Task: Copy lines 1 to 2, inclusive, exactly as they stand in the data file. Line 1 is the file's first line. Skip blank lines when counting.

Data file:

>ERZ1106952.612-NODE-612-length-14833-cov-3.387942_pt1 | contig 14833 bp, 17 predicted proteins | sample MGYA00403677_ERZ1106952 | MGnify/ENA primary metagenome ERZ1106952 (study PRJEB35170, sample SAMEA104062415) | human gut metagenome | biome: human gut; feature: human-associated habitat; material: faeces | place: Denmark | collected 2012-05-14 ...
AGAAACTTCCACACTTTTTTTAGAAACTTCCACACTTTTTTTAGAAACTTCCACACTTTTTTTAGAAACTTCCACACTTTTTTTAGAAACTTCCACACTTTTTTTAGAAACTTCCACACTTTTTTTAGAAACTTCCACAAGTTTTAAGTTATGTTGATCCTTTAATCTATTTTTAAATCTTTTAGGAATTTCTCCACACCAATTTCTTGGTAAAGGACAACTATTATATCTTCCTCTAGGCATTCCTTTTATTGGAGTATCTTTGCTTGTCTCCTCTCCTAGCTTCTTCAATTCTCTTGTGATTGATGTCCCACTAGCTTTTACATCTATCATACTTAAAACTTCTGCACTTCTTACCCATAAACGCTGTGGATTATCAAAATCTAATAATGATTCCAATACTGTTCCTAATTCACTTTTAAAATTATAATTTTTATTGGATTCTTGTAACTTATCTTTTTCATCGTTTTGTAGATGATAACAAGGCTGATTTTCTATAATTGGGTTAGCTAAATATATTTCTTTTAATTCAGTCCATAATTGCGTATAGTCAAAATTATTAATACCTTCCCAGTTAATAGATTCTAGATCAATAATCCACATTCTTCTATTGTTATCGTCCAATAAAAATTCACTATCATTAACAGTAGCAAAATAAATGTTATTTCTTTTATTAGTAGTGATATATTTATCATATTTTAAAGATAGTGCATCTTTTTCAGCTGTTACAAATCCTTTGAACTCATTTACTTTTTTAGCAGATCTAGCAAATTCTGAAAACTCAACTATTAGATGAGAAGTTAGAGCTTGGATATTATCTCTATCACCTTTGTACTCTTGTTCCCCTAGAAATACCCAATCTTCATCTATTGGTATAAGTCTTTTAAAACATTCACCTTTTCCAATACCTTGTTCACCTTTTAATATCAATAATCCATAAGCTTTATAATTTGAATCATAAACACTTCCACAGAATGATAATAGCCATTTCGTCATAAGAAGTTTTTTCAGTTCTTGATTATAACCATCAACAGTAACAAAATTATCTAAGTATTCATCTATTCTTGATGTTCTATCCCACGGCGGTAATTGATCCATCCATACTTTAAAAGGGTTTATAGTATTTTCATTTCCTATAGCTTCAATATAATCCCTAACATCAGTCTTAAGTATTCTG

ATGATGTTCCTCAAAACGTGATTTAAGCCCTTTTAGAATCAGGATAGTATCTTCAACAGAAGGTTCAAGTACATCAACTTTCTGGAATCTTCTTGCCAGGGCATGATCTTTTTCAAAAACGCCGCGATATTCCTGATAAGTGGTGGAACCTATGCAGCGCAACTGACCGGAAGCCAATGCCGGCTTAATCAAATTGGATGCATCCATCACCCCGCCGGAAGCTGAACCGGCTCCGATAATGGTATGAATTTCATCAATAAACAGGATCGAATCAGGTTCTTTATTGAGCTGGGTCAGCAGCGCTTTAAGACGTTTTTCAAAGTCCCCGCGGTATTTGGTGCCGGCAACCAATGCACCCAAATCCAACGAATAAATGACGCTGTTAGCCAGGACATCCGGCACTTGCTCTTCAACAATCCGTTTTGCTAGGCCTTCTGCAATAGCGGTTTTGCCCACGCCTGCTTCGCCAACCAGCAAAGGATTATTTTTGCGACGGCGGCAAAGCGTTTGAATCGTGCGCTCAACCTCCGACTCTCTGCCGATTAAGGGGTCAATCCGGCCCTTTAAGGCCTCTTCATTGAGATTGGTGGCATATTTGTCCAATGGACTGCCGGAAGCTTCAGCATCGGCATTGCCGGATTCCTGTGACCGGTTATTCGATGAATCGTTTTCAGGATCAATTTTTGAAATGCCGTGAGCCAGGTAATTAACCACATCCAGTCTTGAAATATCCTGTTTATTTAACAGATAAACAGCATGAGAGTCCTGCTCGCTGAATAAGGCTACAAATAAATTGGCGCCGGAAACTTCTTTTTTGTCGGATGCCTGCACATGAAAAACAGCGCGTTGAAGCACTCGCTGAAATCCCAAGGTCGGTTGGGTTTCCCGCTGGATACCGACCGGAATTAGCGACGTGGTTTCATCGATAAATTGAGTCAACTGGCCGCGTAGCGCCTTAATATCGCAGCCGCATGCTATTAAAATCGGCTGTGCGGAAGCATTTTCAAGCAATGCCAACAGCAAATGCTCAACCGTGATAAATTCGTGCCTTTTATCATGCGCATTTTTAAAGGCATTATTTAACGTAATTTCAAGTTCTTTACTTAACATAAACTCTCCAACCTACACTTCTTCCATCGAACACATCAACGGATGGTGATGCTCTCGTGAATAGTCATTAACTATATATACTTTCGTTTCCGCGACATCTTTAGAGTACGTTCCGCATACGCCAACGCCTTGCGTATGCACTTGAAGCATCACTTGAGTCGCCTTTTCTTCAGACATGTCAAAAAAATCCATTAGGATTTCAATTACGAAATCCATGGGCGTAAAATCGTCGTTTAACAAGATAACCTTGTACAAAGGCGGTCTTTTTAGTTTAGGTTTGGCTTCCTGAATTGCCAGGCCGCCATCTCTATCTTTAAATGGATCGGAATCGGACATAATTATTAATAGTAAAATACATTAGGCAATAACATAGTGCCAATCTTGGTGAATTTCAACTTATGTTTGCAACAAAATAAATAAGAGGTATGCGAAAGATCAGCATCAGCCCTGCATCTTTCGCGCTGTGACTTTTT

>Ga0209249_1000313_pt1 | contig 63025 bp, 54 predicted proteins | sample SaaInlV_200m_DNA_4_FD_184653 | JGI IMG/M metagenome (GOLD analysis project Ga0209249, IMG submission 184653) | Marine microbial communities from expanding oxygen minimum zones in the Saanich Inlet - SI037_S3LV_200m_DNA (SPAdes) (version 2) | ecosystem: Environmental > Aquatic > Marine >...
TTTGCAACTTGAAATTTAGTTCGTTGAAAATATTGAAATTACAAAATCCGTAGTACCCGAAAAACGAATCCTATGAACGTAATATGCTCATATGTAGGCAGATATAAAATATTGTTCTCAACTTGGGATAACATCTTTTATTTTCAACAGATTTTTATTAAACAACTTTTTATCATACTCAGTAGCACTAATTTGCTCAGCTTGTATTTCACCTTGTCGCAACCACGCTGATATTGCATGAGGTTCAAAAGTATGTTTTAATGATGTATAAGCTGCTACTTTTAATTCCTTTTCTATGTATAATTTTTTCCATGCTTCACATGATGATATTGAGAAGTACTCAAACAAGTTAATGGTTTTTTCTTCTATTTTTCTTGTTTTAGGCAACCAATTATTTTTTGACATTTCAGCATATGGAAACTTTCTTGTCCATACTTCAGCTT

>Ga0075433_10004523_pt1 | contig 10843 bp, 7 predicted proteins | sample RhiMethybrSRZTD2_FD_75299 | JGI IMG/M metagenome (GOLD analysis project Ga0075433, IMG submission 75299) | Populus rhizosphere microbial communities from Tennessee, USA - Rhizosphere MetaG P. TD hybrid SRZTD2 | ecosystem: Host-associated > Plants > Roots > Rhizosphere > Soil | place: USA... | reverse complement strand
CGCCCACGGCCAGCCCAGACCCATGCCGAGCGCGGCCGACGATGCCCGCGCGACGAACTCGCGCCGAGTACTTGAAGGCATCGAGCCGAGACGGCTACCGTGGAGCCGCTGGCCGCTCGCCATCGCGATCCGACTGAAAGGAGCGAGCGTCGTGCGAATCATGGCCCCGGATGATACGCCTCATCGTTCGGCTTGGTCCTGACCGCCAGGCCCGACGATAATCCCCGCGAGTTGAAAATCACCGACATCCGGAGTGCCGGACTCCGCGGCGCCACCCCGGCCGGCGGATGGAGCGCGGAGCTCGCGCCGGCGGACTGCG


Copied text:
>ERZ1106952.612-NODE-612-length-14833-cov-3.387942_pt1 | contig 14833 bp, 17 predicted proteins | sample MGYA00403677_ERZ1106952 | MGnify/ENA primary metagenome ERZ1106952 (study PRJEB35170, sample SAMEA104062415) | human gut metagenome | biome: human gut; feature: human-associated habitat; material: faeces | place: Denmark | collected 2012-05-14 ...
AGAAACTTCCACACTTTTTTTAGAAACTTCCACACTTTTTTTAGAAACTTCCACACTTTTTTTAGAAACTTCCACACTTTTTTTAGAAACTTCCACACTTTTTTTAGAAACTTCCACACTTTTTTTAGAAACTTCCACAAGTTTTAAGTTATGTTGATCCTTTAATCTATTTTTAAATCTTTTAGGAATTTCTCCACACCAATTTCTTGGTAAAGGACAACTATTATATCTTCCTCTAGGCATTCCTTTTATTGGAGTATCTTTGCTTGTCTCCTCTCCTAGCTTCTTCAATTCTCTTGTGATTGATGTCCCACTAGCTTTTACATCTATCATACTTAAAACTTCTGCACTTCTTACCCATAAACGCTGTGGATTATCAAAATCTAATAATGATTCCAATACTGTTCCTAATTCACTTTTAAAATTATAATTTTTATTGGATTCTTGTAACTTATCTTTTTCATCGTTTTGTAGATGATAACAAGGCTGATTTTCTATAATTGGGTTAGCTAAATATATTTCTTTTAATTCAGTCCATAATTGCGTATAGTCAAAATTATTAATACCTTCCCAGTTAATAGATTCTAGATCAATAATCCACATTCTTCTATTGTTATCGTCCAATAAAAATTCACTATCATTAACAGTAGCAAAATAAATGTTATTTCTTTTATTAGTAGTGATATATTTATCATATTTTAAAGATAGTGCATCTTTTTCAGCTGTTACAAATCCTTTGAACTCATTTACTTTTTTAGCAGATCTAGCAAATTCTGAAAACTCAACTATTAGATGAGAAGTTAGAGCTTGGATATTATCTCTATCACCTTTGTACTCTTGTTCCCCTAGAAATACCCAATCTTCATCTATTGGTATAAGTCTTTTAAAACATTCACCTTTTCCAATACCTTGTTCACCTTTTAATATCAATAATCCATAAGCTTTATAATTTGAATCATAAACACTTCCACAGAATGATAATAGCCATTTCGTCATAAGAAGTTTTTTCAGTTCTTGATTATAACCATCAACAGTAACAAAATTATCTAAGTATTCATCTATTCTTGATGTTCTATCCCACGGCGGTAATTGATCCATCCATACTTTAAAAGGGTTTATAGTATTTTCATTTCCTATAGCTTCAATATAATCCCTAACATCAGTCTTAAGTATTCTG